> > that he has experienced first by himself. He won't ever talk 
about 
> > something that he has not experienced first.  In fact one amongst 
> his 
> > multi remarkable skills is to reduce to the minimum the use of 
> words 
> > that can create distraction in the mind and using words that are 
> very 
> > simple but a smack to the intelectual mind, individualism and 
ego. 
> A 
> > person who is looking for sophisticated discourses and candy 
words 
> > would find Thic Nhat Hanh tedious and boring.   Or on the other 
> hand, 
> > a perosn who can also be intelectual but has reached to 
conclusion 
> > that intelectuality can be a boundary when this is not used in 
the 
> > appropiate way, then that person, if receptive enough, would find 
> > Thich Nhat Hanh a very enlightened person. 
> >
> > My direct experience about him is that he is a living Buddha.  I 
> can 
> > sense, touch and see that in all his body language, his living 
> > dharma, his energy, in each action he does.... When he pass on 
his 
> > dharma he doesn't pass on just words but also pass on his direct 
> > experience about it!.  So the words become like something very 
> lively 
> > and real in him.  He never talks about something that he has not 
> > experiencing first by himself.
> >
>  
> Thank you again for your vivid description of Thich Nhat Hanh and 
> your impression of him.  He is honored to have you as a student.
> 
> One of the things you've said above rings especially true for this 
> forum: living dharma cannot be expressed by words alone - 
especially 
> in only written text.  It's only from face-to-face contact with 
some  
> as you describe that you can fully appreciate their total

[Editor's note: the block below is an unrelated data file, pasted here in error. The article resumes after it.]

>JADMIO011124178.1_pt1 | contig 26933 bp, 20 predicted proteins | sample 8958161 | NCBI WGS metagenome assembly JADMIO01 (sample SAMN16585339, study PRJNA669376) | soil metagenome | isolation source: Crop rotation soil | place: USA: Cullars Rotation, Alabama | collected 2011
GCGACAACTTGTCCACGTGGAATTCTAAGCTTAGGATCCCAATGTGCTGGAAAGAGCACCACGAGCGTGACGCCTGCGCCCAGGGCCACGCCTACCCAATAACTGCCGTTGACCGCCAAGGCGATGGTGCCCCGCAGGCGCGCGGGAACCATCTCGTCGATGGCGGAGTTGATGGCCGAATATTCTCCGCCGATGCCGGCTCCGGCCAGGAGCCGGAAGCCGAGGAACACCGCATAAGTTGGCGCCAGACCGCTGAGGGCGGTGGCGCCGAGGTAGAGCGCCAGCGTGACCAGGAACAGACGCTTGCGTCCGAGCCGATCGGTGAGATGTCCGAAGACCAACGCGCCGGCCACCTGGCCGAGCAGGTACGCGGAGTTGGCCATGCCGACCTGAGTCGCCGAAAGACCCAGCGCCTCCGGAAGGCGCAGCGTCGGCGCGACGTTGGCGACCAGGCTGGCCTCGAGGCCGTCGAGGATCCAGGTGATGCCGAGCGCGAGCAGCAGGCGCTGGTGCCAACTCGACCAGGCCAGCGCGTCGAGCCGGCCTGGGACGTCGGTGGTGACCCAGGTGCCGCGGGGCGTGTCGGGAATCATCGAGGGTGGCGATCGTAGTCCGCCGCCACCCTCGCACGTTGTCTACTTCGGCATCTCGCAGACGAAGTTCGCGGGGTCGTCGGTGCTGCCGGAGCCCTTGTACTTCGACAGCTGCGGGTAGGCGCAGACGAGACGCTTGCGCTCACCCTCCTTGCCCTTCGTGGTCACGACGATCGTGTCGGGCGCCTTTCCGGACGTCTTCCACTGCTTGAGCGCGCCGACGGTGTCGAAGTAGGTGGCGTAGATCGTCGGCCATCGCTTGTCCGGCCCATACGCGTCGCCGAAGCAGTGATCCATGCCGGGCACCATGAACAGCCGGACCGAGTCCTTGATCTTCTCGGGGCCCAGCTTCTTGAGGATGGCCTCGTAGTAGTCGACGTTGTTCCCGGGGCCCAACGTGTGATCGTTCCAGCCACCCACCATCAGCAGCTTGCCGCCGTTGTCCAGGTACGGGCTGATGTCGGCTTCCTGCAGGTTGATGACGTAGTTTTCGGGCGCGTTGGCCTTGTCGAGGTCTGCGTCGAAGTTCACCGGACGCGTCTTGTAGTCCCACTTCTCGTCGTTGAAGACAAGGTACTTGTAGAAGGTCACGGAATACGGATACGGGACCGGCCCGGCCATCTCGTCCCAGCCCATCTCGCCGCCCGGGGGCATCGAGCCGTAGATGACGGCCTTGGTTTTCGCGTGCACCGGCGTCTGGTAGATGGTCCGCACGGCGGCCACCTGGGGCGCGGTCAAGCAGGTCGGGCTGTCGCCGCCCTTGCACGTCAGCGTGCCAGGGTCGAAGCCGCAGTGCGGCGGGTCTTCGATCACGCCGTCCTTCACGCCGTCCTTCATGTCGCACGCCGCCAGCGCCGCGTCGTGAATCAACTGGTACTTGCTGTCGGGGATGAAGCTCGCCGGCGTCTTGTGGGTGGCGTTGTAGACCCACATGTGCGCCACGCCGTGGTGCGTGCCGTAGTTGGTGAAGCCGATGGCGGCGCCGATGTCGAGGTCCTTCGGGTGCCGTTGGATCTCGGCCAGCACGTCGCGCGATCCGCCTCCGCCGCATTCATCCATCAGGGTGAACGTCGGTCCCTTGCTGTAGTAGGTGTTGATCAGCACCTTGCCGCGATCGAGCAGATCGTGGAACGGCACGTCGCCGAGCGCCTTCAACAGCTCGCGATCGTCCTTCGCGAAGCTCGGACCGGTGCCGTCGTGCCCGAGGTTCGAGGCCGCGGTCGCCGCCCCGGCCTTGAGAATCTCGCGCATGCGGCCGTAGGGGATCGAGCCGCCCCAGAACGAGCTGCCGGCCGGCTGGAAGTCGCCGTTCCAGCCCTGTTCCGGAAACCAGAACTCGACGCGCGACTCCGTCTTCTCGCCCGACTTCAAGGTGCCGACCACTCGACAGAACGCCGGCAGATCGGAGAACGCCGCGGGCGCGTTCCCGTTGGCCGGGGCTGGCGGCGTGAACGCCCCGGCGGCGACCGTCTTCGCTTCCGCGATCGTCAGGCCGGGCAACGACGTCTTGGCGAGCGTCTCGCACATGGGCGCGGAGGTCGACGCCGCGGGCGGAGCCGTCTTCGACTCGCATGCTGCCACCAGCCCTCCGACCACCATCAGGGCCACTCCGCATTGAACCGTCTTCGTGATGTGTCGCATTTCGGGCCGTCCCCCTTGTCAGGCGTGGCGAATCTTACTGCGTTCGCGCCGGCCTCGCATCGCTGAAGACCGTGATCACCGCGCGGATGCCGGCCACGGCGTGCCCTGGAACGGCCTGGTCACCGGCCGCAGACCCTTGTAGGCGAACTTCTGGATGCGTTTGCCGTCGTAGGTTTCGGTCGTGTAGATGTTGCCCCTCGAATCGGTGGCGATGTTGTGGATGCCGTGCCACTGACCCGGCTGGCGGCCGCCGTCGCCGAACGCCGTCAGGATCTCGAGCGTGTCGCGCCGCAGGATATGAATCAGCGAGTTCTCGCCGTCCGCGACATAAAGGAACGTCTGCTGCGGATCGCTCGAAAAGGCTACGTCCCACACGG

absorption 
> in the dharma.
> 
> > The tradition he teaches I'm not sure but I'm under the impresion 
> > that has its roots in Mahayana Buddhism.  
> >
> 
> Zen Buddhism does have it's roots in Mahayana Buddhism.  Some 
beleive 
> Zen is a type of Mahayana Buddhism, and some beleive Zen is the 
> evolution (culmination) of Mahayana Buddhim and is a branch of its 
> own.  I assum Thich Nhat Hanh being Vietnamese would have grown up 
> under the influence of Theravada Buddhism, but anyway Theravada is 
> not mutually exclusive from Mahayana Buddhsim.
> 
> As you and I both know and have said repeatedly, none of these 
names 
> or terms are really important.  I usually only bring these up in 
> response to someone else's post referring to some specific type of 
> Buddhism.  I'm not really overly concerned with Buddhism.  All you 
> Buddhists can give it what ever names, and divide it up into 
whatever 
> categories you want.
> 
> > I have never hear before zen without the influence of buddhism or 
> > having as buddhism in its root. Interesting also the simplicity 
you 
> > seem to follow your own practice.
> >
> 
> I know what you say is true.  Most people (99.9%?) inextricably 
> assocaiate zen and Buddhism.  Some think it is just one of the many 
> branches of Buddhism.  Some, like the Vispassana Buddhists here in 
> Thailand, think Zen is not a part of Buddhism at all - more like a 
> cult, a derranged and impure psuedo-Buddhism.  Some think of Zen as 
> the culmination of all Buddhism - the most pure form.
> 
> I think of zen as pre-dating Buddhism, Hinduism, Judiasm, 
> Christianity and all other religions.  I think of zen as the core 
of